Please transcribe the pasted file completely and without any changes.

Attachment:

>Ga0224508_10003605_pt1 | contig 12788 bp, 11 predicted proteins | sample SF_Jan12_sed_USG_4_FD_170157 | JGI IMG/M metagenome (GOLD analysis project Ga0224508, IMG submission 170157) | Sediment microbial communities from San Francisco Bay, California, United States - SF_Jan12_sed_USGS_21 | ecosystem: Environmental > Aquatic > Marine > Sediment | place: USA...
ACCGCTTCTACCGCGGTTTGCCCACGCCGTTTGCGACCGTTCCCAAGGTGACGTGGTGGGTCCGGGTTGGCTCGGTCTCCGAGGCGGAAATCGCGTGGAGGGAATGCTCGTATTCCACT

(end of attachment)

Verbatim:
>Ga0224508_10003605_pt1 | contig 12788 bp, 11 predicted proteins | sample SF_Jan12_sed_USG_4_FD_170157 | JGI IMG/M metagenome (GOLD analysis project Ga0224508, IMG submission 170157) | Sediment microbial communities from San Francisco Bay, California, United States - SF_Jan12_sed_USGS_21 | ecosystem: Environmental > Aquatic > Marine > Sediment | place: USA...
ACCGCTTCTACCGCGGTTTGCCCACGCCGTTTGCGACCGTTCCCAAGGTGACGTGGTGGGTCCGGGTTGGCTCGGTCTCCGAGGCGGAAATCGCGTGGAGGGAATGCTCGTATTCCACT